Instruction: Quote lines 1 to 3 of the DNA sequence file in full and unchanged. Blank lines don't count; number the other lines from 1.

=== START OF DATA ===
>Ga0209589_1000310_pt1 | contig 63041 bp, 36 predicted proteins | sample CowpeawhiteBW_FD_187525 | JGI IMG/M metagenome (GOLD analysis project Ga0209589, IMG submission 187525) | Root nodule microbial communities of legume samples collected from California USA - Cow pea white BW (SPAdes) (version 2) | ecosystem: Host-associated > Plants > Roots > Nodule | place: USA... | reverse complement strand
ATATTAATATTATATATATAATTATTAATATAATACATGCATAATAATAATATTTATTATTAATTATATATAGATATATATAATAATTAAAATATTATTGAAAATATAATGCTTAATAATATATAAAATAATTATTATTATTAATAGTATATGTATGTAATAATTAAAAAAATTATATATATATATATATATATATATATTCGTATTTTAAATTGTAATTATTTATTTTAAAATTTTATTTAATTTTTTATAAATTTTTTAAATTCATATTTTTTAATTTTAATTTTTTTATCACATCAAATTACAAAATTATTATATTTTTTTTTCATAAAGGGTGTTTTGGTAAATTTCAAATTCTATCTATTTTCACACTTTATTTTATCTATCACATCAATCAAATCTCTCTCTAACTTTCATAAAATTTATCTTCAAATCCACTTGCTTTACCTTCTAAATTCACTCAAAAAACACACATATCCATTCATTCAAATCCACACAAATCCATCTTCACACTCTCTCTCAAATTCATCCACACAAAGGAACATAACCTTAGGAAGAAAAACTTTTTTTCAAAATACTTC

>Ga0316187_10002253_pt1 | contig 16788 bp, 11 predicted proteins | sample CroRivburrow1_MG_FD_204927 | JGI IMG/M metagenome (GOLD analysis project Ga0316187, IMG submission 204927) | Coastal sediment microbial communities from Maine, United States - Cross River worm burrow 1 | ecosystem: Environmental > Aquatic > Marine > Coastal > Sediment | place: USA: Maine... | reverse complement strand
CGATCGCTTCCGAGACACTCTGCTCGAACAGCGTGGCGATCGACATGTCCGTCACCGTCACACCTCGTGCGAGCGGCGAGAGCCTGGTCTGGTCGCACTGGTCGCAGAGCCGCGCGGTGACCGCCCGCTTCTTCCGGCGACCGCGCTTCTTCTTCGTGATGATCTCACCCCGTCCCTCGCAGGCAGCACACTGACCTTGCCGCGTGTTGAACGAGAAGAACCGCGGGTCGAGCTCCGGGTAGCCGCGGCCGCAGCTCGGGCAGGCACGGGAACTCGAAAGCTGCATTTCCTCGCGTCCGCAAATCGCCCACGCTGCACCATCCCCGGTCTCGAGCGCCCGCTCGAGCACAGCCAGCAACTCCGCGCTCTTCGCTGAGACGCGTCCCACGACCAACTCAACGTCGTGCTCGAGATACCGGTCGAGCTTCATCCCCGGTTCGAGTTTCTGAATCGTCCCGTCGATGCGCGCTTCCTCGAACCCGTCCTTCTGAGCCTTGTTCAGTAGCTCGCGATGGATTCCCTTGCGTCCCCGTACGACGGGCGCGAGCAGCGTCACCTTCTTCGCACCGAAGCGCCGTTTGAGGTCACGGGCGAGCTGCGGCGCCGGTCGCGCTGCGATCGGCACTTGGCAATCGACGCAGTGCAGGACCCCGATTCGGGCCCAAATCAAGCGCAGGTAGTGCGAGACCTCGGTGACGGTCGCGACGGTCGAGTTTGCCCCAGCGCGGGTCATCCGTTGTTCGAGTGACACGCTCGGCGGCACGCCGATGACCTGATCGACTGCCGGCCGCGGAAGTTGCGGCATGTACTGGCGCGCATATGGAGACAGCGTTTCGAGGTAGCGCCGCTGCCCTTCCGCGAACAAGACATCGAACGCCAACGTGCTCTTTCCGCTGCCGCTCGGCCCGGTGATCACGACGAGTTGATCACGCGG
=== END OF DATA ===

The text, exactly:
>Ga0209589_1000310_pt1 | contig 63041 bp, 36 predicted proteins | sample CowpeawhiteBW_FD_187525 | JGI IMG/M metagenome (GOLD analysis project Ga0209589, IMG submission 187525) | Root nodule microbial communities of legume samples collected from California USA - Cow pea white BW (SPAdes) (version 2) | ecosystem: Host-associated > Plants > Roots > Nodule | place: USA... | reverse complement strand
ATATTAATATTATATATATAATTATTAATATAATACATGCATAATAATAATATTTATTATTAATTATATATAGATATATATAATAATTAAAATATTATTGAAAATATAATGCTTAATAATATATAAAATAATTATTATTATTAATAGTATATGTATGTAATAATTAAAAAAATTATATATATATATATATATATATATATTCGTATTTTAAATTGTAATTATTTATTTTAAAATTTTATTTAATTTTTTATAAATTTTTTAAATTCATATTTTTTAATTTTAATTTTTTTATCACATCAAATTACAAAATTATTATATTTTTTTTTCATAAAGGGTGTTTTGGTAAATTTCAAATTCTATCTATTTTCACACTTTATTTTATCTATCACATCAATCAAATCTCTCTCTAACTTTCATAAAATTTATCTTCAAATCCACTTGCTTTACCTTCTAAATTCACTCAAAAAACACACATATCCATTCATTCAAATCCACACAAATCCATCTTCACACTCTCTCTCAAATTCATCCACACAAAGGAACATAACCTTAGGAAGAAAAACTTTTTTTCAAAATACTTC

>Ga0316187_10002253_pt1 | contig 16788 bp, 11 predicted proteins | sample CroRivburrow1_MG_FD_204927 | JGI IMG/M metagenome (GOLD analysis project Ga0316187, IMG submission 204927) | Coastal sediment microbial communities from Maine, United States - Cross River worm burrow 1 | ecosystem: Environmental > Aquatic > Marine > Coastal > Sediment | place: USA: Maine... | reverse complement strand